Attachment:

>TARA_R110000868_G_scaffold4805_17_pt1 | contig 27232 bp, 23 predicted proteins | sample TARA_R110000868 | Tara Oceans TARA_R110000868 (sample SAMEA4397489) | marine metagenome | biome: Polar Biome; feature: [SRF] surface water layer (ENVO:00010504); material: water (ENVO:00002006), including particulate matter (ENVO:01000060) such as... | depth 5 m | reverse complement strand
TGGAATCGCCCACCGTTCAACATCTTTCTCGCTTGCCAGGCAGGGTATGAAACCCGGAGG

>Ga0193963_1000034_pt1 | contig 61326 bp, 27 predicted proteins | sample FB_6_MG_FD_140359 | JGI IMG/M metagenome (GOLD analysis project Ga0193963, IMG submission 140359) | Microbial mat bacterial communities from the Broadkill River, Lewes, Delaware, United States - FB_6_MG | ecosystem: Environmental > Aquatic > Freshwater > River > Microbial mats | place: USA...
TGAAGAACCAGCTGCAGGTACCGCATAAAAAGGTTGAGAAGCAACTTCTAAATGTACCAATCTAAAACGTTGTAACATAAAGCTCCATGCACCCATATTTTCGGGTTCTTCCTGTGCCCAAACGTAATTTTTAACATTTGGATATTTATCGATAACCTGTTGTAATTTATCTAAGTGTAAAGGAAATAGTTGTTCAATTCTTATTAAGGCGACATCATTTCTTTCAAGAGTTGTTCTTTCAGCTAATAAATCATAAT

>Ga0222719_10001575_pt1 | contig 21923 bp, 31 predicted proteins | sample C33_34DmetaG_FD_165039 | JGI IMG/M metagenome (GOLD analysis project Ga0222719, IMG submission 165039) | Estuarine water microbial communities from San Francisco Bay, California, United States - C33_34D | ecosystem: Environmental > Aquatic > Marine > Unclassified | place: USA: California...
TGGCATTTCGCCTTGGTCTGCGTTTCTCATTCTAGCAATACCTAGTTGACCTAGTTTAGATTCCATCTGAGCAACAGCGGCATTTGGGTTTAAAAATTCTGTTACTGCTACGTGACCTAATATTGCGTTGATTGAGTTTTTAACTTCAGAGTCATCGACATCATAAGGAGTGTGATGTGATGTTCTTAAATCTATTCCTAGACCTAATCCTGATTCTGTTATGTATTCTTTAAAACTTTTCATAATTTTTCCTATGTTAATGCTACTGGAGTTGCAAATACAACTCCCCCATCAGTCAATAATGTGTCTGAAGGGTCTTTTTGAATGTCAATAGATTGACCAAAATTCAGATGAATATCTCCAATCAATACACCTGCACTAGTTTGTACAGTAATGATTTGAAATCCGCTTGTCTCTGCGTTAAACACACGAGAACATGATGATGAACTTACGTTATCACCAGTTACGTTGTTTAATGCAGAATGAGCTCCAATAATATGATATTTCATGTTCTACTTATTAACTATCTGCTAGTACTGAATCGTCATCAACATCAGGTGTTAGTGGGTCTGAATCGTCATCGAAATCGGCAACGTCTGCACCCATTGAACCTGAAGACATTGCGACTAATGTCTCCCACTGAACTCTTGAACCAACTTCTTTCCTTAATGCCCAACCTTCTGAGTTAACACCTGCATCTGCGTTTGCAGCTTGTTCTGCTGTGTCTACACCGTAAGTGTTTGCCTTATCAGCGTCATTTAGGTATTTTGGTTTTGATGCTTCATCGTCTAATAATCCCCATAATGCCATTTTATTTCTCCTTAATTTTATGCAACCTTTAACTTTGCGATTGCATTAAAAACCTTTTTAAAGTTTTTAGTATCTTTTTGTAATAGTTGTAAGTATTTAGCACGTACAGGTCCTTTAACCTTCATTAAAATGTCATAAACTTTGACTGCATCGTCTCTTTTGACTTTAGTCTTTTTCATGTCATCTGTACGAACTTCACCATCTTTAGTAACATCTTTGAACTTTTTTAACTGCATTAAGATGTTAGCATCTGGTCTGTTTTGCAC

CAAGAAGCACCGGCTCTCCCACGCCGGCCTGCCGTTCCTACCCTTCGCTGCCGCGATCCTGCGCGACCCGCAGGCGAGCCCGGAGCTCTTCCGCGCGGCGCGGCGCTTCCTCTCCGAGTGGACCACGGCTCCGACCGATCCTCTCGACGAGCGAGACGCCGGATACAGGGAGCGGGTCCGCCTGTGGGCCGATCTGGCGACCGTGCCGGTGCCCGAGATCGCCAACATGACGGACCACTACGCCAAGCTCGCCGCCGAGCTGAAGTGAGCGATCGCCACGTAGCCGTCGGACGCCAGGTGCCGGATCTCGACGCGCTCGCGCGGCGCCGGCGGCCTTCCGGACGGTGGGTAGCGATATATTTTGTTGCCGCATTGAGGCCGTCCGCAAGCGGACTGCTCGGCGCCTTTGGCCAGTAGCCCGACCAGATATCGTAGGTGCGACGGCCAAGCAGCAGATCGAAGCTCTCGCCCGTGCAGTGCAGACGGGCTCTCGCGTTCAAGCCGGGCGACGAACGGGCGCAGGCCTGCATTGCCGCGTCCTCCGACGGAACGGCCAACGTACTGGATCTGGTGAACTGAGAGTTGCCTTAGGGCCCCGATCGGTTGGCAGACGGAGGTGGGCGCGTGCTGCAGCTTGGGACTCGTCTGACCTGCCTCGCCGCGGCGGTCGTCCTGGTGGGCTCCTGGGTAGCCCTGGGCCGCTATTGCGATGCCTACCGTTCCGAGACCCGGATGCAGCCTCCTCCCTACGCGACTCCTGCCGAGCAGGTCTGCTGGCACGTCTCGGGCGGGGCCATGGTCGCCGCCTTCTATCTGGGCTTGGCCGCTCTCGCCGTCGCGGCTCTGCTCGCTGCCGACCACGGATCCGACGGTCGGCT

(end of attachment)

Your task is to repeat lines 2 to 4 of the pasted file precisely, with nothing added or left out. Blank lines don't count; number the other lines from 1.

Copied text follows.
TGGAATCGCCCACCGTTCAACATCTTTCTCGCTTGCCAGGCAGGGTATGAAACCCGGAGG

>Ga0193963_1000034_pt1 | contig 61326 bp, 27 predicted proteins | sample FB_6_MG_FD_140359 | JGI IMG/M metagenome (GOLD analysis project Ga0193963, IMG submission 140359) | Microbial mat bacterial communities from the Broadkill River, Lewes, Delaware, United States - FB_6_MG | ecosystem: Environmental > Aquatic > Freshwater > River > Microbial mats | place: USA...
TGAAGAACCAGCTGCAGGTACCGCATAAAAAGGTTGAGAAGCAACTTCTAAATGTACCAATCTAAAACGTTGTAACATAAAGCTCCATGCACCCATATTTTCGGGTTCTTCCTGTGCCCAAACGTAATTTTTAACATTTGGATATTTATCGATAACCTGTTGTAATTTATCTAAGTGTAAAGGAAATAGTTGTTCAATTCTTATTAAGGCGACATCATTTCTTTCAAGAGTTGTTCTTTCAGCTAATAAATCATAAT